New Scenario-Based Planning Methods Developed to Help Great Lakes Communities Plan for Changing Water Level

New Scenario-Based Planning Methods Developed to Help Great Lakes Communities Plan for Changing Water Level

Chair of urban and regional planning Richard Norton and a multidisciplinary team of researchers have developed a range of scenario-based planning methods to help Great Lakes coastal communities make land use and development decisions in the face of unpredictably fluctuating water levels and increasing storms.

Coastal management can be challenging for these communities because of the uniquely dynamic and unpredictable nature of the Great Lakes system. Although the Great Lakes are not tidal, their water levels fluctuate substantially, rising and falling over periods of years or even decades and reshaping beaches in the process. When water levels remain low for some time, coastal landowners are tempted to build closer to the shoreline; when water levels rise again, those areas may be at risk. Communities therefore need planning methods that will help them enjoy their coastal assets while protecting people, property, economies, and ecosystems.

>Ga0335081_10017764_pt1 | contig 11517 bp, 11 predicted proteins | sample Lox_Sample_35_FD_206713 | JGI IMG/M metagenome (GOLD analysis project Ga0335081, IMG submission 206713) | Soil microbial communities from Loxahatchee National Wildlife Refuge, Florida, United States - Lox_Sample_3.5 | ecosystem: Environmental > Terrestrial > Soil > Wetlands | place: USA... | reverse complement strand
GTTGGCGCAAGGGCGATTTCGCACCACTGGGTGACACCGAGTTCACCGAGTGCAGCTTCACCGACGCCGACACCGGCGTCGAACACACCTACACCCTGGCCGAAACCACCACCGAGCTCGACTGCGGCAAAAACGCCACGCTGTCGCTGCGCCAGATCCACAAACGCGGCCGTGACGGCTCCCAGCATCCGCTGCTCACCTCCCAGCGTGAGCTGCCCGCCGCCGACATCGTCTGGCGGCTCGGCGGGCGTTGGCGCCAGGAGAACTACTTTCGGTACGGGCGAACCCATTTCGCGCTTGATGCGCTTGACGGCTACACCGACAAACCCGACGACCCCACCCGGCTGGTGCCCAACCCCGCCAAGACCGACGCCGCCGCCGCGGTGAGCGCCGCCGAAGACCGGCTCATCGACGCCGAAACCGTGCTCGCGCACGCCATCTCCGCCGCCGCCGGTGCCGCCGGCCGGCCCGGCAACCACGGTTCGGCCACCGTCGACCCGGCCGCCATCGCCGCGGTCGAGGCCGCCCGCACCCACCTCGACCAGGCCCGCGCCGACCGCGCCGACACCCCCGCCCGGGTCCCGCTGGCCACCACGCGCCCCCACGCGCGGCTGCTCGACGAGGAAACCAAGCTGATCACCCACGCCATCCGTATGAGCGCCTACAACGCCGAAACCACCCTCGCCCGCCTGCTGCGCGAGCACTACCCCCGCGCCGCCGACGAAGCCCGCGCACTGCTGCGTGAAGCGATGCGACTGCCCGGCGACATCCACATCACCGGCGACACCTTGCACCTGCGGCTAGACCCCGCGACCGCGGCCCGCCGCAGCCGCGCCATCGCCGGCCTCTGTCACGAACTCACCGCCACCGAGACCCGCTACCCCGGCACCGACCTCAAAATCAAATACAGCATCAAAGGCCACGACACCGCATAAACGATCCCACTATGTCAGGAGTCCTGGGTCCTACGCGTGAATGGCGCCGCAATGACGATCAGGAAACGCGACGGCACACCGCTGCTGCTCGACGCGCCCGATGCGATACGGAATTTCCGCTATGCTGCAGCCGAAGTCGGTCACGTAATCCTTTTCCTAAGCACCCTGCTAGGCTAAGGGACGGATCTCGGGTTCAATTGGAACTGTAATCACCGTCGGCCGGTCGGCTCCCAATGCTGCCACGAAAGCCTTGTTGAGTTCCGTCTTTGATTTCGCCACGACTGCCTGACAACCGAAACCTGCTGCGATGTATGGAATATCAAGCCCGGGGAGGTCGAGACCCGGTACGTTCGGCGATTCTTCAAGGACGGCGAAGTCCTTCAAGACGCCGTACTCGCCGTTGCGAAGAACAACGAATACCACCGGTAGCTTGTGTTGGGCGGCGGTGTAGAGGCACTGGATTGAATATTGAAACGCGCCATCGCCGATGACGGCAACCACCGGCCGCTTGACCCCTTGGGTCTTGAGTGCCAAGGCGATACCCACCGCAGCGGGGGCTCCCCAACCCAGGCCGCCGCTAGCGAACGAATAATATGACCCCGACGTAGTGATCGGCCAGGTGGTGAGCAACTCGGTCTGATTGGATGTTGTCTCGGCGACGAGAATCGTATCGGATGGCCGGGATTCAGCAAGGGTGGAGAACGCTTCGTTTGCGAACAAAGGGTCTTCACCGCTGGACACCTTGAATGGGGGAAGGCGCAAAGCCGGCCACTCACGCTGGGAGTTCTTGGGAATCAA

Scenario-based planning offers coastal communities a way to plan in the face of uncertain future conditions without conducting expensive engineering studies. This approach creates different combinations of water levels and storminess to anticipate possible climate futures and map coastal areas at risk of waves and flooding. Each possible climate future is paired with a set of management options, such as zoning-based setbacks, to create a single scenario. The scenarios are then used to identify the risks and benefits of development in coastal areas.

Norton and his collaborators worked with a number of coastal localities in Michigan to help develop these planning methods, including the City of Ludington, Pere Marquette Charter Township, Hamlin Township, City of Grand Haven, Grand Haven Charter Township, and the City of St. Joseph. His team is continuing to work with the Grand Haven communities to develop policies and zoning code amendments that might be adopted to implement their newly updated master plans. They anticipate working with additional coastal communities over the next few years to continuing fine-tuning and advancing these innovative approaches to coastal area management.

This and ongoing research has been supported by the Fred A. and Barbara M. Erb Family Foundation, the Kresge Foundation, the University of Michigan’s Graham Sustainability Institute, the Michigan Coastal Zone Management Program, and the University of Michigan’s Taubman College of Architecture and Urban Planning.

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